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The key challenge facing the NHS this Parliament is to deliver value for money on an unprecedented scale. By 2015 the NHS needs to achieve £20 billion of productivity savings, while in the longer term health spending will have to come sustainable.
The rising cost of health technologies is a key factor behind the drive to improve efficiency and the Government has set out plans to get greater value from pharmaceutical spending. NHS spending on pharmaceutical treatments represents 11 per cent of the NHS budget. Medicine is changing and new treatments have the potential to transform how healthcare is delivered, improving the patient experience and saving money. However investing in new treatments also brings upfront costs and all health systems are now developing rationing mechanisms to ensure spending on drug therapies is cost effective.
Key to the Government’s policies to improve value is reform of the pricing system. Value-Based Pricing (VBP) was proposed by the Office of Fair Trading in 2007 as an alternative to the Pharmaceutical Price Regulation System (PPRS), which allowed drug companies to set prices, but capped their profits. In December 2010 the Department of Health published proposals to replace the existing PPRS with a new VBP system. In its consultation the Department set out its key objectives: to ensure better better access for patients to drugs, encourage more innovative drugs and deliver better value for the NHS.
Some have questioned whether this will meet the Government’s objectives. There is uncertainty over how this will work in practice during this time of change in the NHS and whether the regulation is fit for the reforms to commissioning. With tighter budgets now starting to bite there is now an urgent need to debate how to ensure affordability and access in the NHS. In February 2012 Reform partnered with MSD to hold a seminar exploring the Government’s proposals. Andrew Jack, pharmaceutical correspondent at the Financial Times, led the session. We recorded and transcribed the seminar.
Key themes of the seminar
Principle and practice
The seminar showed that while many agree with Value Based Pricing (VPB) in principle there are a number of concerns in practice. With drug companies no longer free to set prices it is still not clear how “value” will be priced and whether payors will reward the full value of new treatments. While reforming the system should create “prices… that send the right signals for the sorts of things the NHS wants”, many expressed concerns that reforming pricing might deter innovation.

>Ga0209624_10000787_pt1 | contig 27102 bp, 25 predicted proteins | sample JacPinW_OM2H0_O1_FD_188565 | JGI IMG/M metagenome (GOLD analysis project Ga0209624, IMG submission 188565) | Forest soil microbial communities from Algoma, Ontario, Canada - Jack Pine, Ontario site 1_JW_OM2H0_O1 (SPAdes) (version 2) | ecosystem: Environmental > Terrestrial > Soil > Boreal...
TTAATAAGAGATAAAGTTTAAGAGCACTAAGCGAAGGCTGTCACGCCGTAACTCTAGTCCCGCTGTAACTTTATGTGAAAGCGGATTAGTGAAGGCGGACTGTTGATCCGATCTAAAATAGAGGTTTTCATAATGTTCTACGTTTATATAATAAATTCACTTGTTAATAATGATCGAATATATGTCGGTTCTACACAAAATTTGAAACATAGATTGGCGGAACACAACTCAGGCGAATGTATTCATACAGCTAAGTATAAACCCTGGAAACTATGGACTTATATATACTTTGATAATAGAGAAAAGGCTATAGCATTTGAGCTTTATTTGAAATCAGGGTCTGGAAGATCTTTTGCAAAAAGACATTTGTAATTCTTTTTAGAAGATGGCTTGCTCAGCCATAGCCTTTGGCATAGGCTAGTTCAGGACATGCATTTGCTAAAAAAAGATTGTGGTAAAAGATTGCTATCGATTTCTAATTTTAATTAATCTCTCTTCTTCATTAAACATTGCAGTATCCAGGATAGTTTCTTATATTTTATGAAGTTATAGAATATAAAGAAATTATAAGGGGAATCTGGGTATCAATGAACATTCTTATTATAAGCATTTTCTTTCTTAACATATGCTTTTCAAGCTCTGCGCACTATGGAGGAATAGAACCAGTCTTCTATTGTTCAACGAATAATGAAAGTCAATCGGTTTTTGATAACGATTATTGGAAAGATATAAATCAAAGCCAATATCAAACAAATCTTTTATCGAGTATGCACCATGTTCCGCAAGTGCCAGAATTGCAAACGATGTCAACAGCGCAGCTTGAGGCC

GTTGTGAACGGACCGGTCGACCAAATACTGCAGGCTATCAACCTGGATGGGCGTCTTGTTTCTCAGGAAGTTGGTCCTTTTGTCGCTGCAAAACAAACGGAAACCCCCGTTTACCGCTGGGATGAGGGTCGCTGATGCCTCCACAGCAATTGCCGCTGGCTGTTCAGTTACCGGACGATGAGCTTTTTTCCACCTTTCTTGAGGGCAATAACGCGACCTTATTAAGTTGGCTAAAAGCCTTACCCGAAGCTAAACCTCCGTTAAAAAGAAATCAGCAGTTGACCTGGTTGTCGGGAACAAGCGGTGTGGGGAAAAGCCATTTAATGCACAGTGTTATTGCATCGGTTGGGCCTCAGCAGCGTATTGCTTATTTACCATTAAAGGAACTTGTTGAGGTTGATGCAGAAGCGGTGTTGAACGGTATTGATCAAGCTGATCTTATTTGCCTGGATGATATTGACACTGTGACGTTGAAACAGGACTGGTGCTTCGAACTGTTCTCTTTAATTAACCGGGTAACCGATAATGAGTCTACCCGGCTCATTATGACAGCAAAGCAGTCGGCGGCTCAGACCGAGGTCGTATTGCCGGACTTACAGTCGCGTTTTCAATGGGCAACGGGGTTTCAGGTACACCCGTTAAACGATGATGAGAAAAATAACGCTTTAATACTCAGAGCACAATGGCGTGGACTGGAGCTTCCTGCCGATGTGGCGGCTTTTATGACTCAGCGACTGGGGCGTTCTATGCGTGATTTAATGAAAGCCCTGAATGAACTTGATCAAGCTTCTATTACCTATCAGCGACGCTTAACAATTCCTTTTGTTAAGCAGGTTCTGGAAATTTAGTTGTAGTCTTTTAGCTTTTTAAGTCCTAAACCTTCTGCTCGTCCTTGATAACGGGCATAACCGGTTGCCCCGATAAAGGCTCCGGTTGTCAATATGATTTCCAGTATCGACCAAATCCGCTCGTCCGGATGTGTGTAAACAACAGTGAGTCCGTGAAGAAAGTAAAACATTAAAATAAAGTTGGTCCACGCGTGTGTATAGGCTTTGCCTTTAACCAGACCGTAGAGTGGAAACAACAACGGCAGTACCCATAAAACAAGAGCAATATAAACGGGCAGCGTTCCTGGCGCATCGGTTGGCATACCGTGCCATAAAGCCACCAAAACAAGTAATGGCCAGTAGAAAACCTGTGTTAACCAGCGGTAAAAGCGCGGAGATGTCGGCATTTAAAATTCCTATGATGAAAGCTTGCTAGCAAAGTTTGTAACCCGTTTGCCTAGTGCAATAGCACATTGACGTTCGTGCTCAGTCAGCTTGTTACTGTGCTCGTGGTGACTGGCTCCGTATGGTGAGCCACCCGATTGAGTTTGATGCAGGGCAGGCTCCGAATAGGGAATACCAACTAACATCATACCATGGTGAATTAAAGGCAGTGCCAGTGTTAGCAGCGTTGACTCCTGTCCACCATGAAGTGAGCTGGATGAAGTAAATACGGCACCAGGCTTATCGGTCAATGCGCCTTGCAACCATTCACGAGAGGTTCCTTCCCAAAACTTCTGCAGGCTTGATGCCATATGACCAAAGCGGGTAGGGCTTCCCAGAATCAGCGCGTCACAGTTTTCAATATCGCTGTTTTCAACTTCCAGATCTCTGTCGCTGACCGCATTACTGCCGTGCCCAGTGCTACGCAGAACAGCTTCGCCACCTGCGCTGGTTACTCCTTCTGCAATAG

Much of the discussion explored the role of data in improving the value of drugs. Andy McKeon from the Audit Commission argued that clinical trial data allows the National Institute for Clinical Excellence to make better value assessments on pharmaceuticals than other technologies. However the NHS has not developed data on morbidity and drug use for whole populations of patients over periods of time. This would make it possible to track the value of different drugs.
Innovation in practice
The seminar demonstrated that a more holistic approach is needed to maximize value from pharmaceuticals, rather than reforming drug pricing in isolation. As Andrew Jack argued, “there is a danger of excessive focus and scapegoating of drug pricing.”
Many argued that innovative new treatments can potentially transform the delivery of care and release resources in the health system, such as the transformation of mental health care in the 1980s. However as Nick Timmins argued, “when you do get genuine innovation that provides a complete shift in the way you deliver care, how do you ever find a way of taking out the cost that you have saved to show you’ve got a net benefit?”
Improving the value of drugs also means improving adherence and compliance to regimes. David Stout from the NHS Confederation discussed the role of partnerships between the NHS and industry to encourage best practice in the delivery of medicine. David Stead from NHS South suggested the industry needs to develop delivery systems “that improve compliance so that we can reduce the colossal amount of waste of medicines.”
To assess the value of pharmaceuticals policymakers need to measure the impact of innovative new treatments that replace the old ways of doing things. Otherwise new treatments become additional costs.
Ultimately lots of uncertainties remain over the Government’s proposal to introduce VBP, such as the role of NICE and ministers in decision-making. Giles Denham said that the policy will be rolled out incrementally: “this is not some big bang that is going to suddenly change what’s going on”. This will reassure the critics, but it will worry those who believe that dramatic change is needed that delivers disruptive innovation.PDF DOWNLOAD